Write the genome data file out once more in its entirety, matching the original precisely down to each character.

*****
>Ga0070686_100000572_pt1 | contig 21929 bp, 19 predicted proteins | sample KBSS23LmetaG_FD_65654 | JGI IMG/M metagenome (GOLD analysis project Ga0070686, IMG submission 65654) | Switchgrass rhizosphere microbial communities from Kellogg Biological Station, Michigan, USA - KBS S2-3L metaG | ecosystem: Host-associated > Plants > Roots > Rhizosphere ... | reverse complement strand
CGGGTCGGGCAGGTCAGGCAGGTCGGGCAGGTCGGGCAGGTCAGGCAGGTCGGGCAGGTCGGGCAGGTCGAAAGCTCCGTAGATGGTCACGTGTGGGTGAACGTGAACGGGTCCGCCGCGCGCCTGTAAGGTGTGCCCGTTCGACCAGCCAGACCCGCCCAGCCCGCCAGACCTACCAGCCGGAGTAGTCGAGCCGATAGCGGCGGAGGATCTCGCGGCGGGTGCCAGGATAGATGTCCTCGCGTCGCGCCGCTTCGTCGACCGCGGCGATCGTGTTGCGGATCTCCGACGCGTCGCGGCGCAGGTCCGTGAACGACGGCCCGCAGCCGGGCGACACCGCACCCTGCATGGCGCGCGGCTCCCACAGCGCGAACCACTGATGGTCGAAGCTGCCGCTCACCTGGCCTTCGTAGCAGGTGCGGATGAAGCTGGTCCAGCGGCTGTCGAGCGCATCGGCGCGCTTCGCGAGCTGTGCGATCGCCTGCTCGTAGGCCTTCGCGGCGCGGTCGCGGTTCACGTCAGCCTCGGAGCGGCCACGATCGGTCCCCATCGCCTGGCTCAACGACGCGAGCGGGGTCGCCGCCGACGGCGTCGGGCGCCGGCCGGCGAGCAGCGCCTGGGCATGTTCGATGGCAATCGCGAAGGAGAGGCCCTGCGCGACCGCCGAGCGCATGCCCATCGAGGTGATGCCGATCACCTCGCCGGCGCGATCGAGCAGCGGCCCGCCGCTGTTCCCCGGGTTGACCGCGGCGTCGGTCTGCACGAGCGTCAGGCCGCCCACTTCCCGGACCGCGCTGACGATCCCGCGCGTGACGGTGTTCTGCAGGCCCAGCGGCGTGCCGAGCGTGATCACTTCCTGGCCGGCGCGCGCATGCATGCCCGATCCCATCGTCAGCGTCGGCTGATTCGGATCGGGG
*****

>Ga0070686_100000572_pt1 | contig 21929 bp, 19 predicted proteins | sample KBSS23LmetaG_FD_65654 | JGI IMG/M metagenome (GOLD analysis project Ga0070686, IMG submission 65654) | Switchgrass rhizosphere microbial communities from Kellogg Biological Station, Michigan, USA - KBS S2-3L metaG | ecosystem: Host-associated > Plants > Roots > Rhizosphere ... | reverse complement strand
CGGGTCGGGCAGGTCAGGCAGGTCGGGCAGGTCGGGCAGGTCAGGCAGGTCGGGCAGGTCGGGCAGGTCGAAAGCTCCGTAGATGGTCACGTGTGGGTGAACGTGAACGGGTCCGCCGCGCGCCTGTAAGGTGTGCCCGTTCGACCAGCCAGACCCGCCCAGCCCGCCAGACCTACCAGCCGGAGTAGTCGAGCCGATAGCGGCGGAGGATCTCGCGGCGGGTGCCAGGATAGATGTCCTCGCGTCGCGCCGCTTCGTCGACCGCGGCGATCGTGTTGCGGATCTCCGACGCGTCGCGGCGCAGGTCCGTGAACGACGGCCCGCAGCCGGGCGACACCGCACCCTGCATGGCGCGCGGCTCCCACAGCGCGAACCACTGATGGTCGAAGCTGCCGCTCACCTGGCCTTCGTAGCAGGTGCGGATGAAGCTGGTCCAGCGGCTGTCGAGCGCATCGGCGCGCTTCGCGAGCTGTGCGATCGCCTGCTCGTAGGCCTTCGCGGCGCGGTCGCGGTTCACGTCAGCCTCGGAGCGGCCACGATCGGTCCCCATCGCCTGGCTCAACGACGCGAGCGGGGTCGCCGCCGACGGCGTCGGGCGCCGGCCGGCGAGCAGCGCCTGGGCATGTTCGATGGCAATCGCGAAGGAGAGGCCCTGCGCGACCGCCGAGCGCATGCCCATCGAGGTGATGCCGATCACCTCGCCGGCGCGATCGAGCAGCGGCCCGCCGCTGTTCCCCGGGTTGACCGCGGCGTCGGTCTGCACGAGCGTCAGGCCGCCCACTTCCCGGACCGCGCTGACGATCCCGCGCGTGACGGTGTTCTGCAGGCCCAGCGGCGTGCCGAGCGTGATCACTTCCTGGCCGGCGCGCGCATGCATGCCCGATCCCATCGTCAGCGTCGGCTGATTCGGATCGGGG